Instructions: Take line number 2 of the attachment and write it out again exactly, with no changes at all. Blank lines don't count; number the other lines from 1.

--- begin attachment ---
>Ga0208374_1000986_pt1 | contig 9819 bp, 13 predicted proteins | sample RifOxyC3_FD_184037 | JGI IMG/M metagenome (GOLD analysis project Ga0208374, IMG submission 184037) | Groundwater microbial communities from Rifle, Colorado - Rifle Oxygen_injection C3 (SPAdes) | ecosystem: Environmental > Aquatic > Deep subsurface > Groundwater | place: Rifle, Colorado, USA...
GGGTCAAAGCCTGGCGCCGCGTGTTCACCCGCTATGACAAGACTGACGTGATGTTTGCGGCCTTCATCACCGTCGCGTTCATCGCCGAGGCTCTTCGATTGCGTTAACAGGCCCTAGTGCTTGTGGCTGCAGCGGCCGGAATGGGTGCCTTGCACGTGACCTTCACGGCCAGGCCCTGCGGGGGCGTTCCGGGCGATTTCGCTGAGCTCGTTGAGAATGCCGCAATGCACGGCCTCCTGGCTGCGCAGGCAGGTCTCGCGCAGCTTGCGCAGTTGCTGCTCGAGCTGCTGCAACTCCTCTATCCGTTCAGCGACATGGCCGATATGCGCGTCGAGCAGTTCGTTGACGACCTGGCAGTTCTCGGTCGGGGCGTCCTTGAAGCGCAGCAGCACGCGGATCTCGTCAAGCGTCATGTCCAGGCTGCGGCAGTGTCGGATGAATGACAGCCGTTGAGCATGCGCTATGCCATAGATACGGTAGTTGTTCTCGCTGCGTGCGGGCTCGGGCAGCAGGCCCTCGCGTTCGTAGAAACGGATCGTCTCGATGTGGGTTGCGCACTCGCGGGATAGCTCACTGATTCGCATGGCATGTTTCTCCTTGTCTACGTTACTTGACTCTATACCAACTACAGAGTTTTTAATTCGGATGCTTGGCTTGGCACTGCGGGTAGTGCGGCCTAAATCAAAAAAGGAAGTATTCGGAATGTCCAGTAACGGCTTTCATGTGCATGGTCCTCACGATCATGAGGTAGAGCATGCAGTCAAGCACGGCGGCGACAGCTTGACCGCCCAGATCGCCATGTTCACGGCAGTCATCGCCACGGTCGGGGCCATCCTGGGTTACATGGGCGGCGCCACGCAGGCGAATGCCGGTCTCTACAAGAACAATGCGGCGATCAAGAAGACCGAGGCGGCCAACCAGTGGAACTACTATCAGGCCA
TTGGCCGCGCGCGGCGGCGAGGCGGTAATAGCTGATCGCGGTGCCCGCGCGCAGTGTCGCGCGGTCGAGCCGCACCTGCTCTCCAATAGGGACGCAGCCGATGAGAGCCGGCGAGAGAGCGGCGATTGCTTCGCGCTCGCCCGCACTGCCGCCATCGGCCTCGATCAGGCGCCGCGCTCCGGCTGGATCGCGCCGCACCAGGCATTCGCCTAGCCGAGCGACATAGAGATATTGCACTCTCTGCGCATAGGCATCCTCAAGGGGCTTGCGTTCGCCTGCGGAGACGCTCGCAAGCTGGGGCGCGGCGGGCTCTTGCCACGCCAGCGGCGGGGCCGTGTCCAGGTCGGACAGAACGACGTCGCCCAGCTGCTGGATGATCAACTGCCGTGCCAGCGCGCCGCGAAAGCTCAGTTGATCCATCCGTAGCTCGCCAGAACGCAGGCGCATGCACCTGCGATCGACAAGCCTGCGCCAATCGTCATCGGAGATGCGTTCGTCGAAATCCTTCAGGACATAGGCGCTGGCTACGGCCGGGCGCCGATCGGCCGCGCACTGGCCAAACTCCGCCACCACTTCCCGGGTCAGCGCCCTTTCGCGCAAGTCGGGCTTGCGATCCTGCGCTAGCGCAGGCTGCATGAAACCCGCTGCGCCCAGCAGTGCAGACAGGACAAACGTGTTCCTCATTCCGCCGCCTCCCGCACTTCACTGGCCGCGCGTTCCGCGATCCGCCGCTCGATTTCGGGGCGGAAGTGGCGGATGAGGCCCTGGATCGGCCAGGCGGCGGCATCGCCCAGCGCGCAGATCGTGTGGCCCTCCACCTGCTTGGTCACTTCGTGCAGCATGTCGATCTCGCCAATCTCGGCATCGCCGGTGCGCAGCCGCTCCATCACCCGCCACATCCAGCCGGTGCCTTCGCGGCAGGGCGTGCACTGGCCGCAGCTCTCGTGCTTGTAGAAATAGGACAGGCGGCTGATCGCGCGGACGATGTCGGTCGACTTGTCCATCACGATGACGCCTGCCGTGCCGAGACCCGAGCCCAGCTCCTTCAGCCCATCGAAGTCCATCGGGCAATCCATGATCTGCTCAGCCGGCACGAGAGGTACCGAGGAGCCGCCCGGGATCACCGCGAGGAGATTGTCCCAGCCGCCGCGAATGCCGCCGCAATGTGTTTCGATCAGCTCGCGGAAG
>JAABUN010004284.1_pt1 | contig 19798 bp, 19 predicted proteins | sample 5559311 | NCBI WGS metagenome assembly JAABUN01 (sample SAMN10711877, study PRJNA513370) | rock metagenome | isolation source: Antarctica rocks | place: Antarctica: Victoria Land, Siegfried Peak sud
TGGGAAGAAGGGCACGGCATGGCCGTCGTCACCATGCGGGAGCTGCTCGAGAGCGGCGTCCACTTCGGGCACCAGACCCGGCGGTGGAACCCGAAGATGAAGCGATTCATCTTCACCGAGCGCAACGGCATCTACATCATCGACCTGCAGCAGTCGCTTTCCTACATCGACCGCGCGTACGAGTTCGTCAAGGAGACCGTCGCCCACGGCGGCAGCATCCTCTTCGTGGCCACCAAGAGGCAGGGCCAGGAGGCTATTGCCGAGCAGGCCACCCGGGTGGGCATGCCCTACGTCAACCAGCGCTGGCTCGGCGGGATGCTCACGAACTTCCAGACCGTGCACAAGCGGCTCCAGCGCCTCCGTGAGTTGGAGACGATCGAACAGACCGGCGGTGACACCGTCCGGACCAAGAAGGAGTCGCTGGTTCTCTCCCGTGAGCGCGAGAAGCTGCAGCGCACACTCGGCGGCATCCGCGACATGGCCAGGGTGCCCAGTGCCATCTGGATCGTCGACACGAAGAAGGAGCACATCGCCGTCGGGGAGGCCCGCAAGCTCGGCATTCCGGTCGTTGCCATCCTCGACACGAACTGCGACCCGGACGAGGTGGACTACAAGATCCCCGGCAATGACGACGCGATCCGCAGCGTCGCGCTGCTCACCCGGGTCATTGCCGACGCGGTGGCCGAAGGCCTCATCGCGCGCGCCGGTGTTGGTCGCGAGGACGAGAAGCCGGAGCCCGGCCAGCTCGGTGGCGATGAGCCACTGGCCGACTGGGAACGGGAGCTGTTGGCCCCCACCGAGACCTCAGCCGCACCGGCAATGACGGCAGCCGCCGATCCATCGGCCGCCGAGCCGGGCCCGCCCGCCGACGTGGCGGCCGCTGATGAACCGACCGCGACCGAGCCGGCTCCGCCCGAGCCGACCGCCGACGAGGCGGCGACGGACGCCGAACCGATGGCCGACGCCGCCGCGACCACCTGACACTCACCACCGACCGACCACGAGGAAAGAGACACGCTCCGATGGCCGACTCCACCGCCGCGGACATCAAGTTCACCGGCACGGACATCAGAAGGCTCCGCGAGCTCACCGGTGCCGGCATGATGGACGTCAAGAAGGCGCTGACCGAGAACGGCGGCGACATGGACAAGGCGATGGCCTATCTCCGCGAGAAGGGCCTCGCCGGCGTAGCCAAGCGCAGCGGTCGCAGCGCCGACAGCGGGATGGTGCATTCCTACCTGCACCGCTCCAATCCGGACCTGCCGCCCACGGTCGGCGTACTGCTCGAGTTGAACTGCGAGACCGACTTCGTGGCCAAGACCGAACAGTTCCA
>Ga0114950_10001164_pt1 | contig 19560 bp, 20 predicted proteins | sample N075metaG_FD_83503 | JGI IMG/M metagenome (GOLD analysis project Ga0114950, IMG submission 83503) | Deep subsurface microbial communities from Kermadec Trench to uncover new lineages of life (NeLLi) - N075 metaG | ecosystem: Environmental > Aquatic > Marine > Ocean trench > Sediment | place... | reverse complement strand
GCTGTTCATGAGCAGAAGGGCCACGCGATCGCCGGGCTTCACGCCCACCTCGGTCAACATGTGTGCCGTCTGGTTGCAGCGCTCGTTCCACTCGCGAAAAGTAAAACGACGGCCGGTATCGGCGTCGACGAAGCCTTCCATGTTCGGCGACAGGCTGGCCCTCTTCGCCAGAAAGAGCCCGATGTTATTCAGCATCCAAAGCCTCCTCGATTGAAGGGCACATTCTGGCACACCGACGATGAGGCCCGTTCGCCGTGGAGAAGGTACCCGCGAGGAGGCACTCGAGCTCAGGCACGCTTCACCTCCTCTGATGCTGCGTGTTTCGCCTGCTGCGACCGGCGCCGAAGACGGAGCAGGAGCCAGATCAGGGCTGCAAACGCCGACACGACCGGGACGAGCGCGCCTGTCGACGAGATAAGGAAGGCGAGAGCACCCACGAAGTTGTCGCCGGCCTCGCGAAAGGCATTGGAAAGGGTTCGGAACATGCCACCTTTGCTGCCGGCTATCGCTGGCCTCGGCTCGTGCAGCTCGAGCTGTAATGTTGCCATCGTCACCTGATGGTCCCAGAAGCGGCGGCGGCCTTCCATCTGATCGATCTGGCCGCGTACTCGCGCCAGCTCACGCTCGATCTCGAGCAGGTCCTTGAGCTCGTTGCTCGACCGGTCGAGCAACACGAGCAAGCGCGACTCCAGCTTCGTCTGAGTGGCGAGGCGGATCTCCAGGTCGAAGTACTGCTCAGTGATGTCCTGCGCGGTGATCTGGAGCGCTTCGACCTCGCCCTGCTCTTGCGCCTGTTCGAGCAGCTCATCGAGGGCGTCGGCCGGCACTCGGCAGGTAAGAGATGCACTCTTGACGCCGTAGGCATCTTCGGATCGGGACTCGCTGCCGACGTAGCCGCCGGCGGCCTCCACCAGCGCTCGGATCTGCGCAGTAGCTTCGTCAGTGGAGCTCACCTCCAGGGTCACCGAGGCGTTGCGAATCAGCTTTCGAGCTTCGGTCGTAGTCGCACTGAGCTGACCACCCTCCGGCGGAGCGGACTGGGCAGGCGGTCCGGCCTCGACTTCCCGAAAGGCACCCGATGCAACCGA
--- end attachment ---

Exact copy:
GGGTCAAAGCCTGGCGCCGCGTGTTCACCCGCTATGACAAGACTGACGTGATGTTTGCGGCCTTCATCACCGTCGCGTTCATCGCCGAGGCTCTTCGATTGCGTTAACAGGCCCTAGTGCTTGTGGCTGCAGCGGCCGGAATGGGTGCCTTGCACGTGACCTTCACGGCCAGGCCCTGCGGGGGCGTTCCGGGCGATTTCGCTGAGCTCGTTGAGAATGCCGCAATGCACGGCCTCCTGGCTGCGCAGGCAGGTCTCGCGCAGCTTGCGCAGTTGCTGCTCGAGCTGCTGCAACTCCTCTATCCGTTCAGCGACATGGCCGATATGCGCGTCGAGCAGTTCGTTGACGACCTGGCAGTTCTCGGTCGGGGCGTCCTTGAAGCGCAGCAGCACGCGGATCTCGTCAAGCGTCATGTCCAGGCTGCGGCAGTGTCGGATGAATGACAGCCGTTGAGCATGCGCTATGCCATAGATACGGTAGTTGTTCTCGCTGCGTGCGGGCTCGGGCAGCAGGCCCTCGCGTTCGTAGAAACGGATCGTCTCGATGTGGGTTGCGCACTCGCGGGATAGCTCACTGATTCGCATGGCATGTTTCTCCTTGTCTACGTTACTTGACTCTATACCAACTACAGAGTTTTTAATTCGGATGCTTGGCTTGGCACTGCGGGTAGTGCGGCCTAAATCAAAAAAGGAAGTATTCGGAATGTCCAGTAACGGCTTTCATGTGCATGGTCCTCACGATCATGAGGTAGAGCATGCAGTCAAGCACGGCGGCGACAGCTTGACCGCCCAGATCGCCATGTTCACGGCAGTCATCGCCACGGTCGGGGCCATCCTGGGTTACATGGGCGGCGCCACGCAGGCGAATGCCGGTCTCTACAAGAACAATGCGGCGATCAAGAAGACCGAGGCGGCCAACCAGTGGAACTACTATCAGGCCA